According to Sunzi, a state should not begin a war unless definite advantages are foreseen; indeed, aggressive war should be avoided unless the situation is absolutely critical and no alternative exists. In determining whether war should be waged, questions should be raised regarding not only its moral basis but also season and weather, the kind of terrain to be traversed, the qualities necessary to a competent commander, and army organization and discipline. Success also depends on the internal harmony (dao) of the state; without such harmony, the state’s efforts in war will fail. One should never engage in a protracted war, which is likely to result in military defeat and heavy financial deficit.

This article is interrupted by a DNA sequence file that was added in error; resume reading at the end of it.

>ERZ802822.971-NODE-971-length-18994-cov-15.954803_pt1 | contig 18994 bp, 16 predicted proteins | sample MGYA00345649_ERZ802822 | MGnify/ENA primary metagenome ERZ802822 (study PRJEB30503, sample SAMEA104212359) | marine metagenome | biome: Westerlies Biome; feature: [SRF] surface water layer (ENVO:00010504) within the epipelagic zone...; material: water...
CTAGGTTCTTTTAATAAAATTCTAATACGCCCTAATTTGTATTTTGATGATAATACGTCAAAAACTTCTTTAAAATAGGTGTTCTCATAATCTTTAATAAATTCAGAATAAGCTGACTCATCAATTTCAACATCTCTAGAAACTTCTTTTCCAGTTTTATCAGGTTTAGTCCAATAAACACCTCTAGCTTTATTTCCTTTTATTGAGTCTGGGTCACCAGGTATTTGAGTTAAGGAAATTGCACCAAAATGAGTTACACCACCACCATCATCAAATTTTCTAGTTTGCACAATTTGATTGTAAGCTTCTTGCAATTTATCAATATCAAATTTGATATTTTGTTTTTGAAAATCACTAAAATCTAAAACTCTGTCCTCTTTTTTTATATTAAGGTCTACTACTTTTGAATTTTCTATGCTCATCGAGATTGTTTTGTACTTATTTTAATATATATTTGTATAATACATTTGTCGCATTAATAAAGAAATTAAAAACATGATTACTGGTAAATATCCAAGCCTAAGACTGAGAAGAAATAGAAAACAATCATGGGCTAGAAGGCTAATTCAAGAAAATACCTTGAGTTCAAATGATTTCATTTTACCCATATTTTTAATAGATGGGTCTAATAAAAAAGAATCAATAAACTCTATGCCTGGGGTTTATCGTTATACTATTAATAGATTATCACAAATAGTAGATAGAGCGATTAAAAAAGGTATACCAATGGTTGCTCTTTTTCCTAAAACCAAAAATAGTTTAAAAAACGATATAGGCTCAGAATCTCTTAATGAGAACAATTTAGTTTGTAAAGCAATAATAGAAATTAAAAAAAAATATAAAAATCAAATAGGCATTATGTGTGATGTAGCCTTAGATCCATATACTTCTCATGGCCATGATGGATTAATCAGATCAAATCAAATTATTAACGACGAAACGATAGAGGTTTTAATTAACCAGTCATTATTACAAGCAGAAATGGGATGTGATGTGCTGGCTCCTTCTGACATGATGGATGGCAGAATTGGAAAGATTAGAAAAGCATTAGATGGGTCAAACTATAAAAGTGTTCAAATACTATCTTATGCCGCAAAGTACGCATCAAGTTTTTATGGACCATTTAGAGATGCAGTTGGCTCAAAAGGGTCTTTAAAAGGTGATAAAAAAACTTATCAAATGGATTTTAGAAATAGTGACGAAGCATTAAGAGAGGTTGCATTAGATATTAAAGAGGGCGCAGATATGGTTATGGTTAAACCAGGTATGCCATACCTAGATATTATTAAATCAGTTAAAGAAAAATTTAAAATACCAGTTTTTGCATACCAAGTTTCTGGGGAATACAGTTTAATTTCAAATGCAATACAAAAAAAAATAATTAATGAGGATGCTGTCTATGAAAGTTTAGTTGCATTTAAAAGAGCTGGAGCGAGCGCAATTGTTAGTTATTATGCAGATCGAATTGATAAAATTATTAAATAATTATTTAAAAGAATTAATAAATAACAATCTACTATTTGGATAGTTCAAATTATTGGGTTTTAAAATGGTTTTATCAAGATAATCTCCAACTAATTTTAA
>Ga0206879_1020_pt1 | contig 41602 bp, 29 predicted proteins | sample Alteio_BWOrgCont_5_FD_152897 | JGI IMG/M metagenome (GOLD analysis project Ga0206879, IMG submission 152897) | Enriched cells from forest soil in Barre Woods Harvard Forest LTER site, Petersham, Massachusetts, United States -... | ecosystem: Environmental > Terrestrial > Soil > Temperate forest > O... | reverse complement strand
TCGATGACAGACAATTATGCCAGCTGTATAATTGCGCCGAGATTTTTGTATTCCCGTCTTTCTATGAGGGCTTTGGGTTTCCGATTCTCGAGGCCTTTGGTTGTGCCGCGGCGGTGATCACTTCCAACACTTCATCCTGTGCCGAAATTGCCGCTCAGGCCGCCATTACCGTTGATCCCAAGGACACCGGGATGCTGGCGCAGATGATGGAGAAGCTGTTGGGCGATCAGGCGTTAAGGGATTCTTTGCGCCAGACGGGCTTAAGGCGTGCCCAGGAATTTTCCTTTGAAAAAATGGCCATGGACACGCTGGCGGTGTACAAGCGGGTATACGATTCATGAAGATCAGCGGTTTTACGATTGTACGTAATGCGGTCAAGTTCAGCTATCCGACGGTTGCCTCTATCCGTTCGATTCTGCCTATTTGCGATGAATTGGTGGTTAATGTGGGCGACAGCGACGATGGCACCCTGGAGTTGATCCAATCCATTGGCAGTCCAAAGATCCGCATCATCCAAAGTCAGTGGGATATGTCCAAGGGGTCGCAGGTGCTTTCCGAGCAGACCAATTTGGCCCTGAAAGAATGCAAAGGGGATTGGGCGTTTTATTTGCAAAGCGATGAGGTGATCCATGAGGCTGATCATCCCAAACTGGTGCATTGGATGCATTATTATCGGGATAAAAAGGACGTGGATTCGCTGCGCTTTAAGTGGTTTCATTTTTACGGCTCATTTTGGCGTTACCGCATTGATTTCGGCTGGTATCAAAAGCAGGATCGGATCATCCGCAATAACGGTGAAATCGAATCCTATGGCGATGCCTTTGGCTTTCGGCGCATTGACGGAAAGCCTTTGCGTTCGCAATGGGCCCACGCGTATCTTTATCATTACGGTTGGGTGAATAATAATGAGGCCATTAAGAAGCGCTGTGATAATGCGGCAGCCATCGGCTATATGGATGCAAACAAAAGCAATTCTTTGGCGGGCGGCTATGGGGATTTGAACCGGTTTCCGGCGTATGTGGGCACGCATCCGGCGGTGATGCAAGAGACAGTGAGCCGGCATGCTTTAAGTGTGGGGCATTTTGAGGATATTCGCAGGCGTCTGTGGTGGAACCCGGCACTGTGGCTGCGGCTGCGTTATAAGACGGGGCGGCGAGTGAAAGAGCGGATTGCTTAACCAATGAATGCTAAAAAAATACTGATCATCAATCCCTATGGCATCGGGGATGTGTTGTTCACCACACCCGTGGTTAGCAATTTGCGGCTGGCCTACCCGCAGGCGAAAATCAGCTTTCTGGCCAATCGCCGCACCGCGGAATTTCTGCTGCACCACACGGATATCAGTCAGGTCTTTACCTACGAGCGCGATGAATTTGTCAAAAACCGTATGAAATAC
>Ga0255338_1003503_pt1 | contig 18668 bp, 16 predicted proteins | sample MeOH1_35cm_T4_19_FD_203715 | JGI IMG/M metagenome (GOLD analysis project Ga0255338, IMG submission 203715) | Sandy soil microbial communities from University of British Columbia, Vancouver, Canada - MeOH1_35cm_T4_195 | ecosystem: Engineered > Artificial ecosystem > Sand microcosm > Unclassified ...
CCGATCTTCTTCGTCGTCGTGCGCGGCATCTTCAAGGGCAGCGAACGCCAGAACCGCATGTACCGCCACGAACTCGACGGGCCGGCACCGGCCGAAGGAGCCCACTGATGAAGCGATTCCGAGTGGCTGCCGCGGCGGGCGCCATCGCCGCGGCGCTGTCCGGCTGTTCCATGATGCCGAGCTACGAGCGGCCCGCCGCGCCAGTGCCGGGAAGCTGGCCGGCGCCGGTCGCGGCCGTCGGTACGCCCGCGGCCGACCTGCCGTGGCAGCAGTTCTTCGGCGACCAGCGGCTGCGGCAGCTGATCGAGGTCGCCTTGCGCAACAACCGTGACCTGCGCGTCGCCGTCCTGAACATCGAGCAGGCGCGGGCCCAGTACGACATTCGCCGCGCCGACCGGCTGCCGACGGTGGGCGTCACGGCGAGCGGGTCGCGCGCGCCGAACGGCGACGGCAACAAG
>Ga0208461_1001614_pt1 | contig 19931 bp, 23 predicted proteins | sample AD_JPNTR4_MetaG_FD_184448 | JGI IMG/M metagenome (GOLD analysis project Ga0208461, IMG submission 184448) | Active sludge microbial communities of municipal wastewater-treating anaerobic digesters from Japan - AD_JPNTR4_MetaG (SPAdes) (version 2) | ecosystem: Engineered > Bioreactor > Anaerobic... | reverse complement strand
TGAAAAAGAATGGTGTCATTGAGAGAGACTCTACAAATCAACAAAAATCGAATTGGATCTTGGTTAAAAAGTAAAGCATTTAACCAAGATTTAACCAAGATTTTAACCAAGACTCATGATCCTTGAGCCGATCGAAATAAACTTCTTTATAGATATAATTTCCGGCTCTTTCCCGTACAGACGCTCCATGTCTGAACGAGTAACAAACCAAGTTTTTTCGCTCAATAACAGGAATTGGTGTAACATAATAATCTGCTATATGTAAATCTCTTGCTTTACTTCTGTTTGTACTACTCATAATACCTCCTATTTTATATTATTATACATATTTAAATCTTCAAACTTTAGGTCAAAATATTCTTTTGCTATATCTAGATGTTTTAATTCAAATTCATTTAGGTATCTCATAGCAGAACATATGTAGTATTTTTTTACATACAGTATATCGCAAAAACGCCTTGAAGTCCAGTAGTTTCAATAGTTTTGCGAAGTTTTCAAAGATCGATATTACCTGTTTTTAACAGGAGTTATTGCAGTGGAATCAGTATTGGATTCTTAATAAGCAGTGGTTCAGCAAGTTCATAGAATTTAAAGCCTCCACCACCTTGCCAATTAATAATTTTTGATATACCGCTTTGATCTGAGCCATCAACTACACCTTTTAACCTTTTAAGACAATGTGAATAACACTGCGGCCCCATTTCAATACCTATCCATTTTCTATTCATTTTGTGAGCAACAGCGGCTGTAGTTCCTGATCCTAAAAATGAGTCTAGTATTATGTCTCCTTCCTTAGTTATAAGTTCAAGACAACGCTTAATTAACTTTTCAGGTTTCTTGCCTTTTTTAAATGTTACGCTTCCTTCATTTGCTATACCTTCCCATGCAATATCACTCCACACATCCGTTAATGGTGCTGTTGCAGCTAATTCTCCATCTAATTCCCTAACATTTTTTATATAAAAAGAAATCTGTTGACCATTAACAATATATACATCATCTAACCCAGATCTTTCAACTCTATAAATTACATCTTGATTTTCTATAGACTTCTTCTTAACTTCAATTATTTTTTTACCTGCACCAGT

In waging war, deception is the key to success and attacks should always be conducted according to a coherent strategy. Indeed, supreme military excellence consists of breaking the enemy’s resistance without fighting. The best tactics involve blocking the enemy’s plans. The worst tactics involve besieging walled cities and fighting in mountains. The best strategy is always a balancing of the possibilities for victory. The good commander places himself in an invulnerable position and then watches for a favorable opportunity to defeat the enemy. Good tactics involve varying the concentration and division of forces. No one should attempt to wage war without knowing the topography of the territory involved. Above all, if a general fails to acquaint himself with the character of the enemy, whatever he does will lead to ruin. What enables a general to employ stratagems and deception is his knowledge of the enemy. Such information can be obtained only by means of espionage. Captured spies should be well treated and should be turned into defectors and double agents.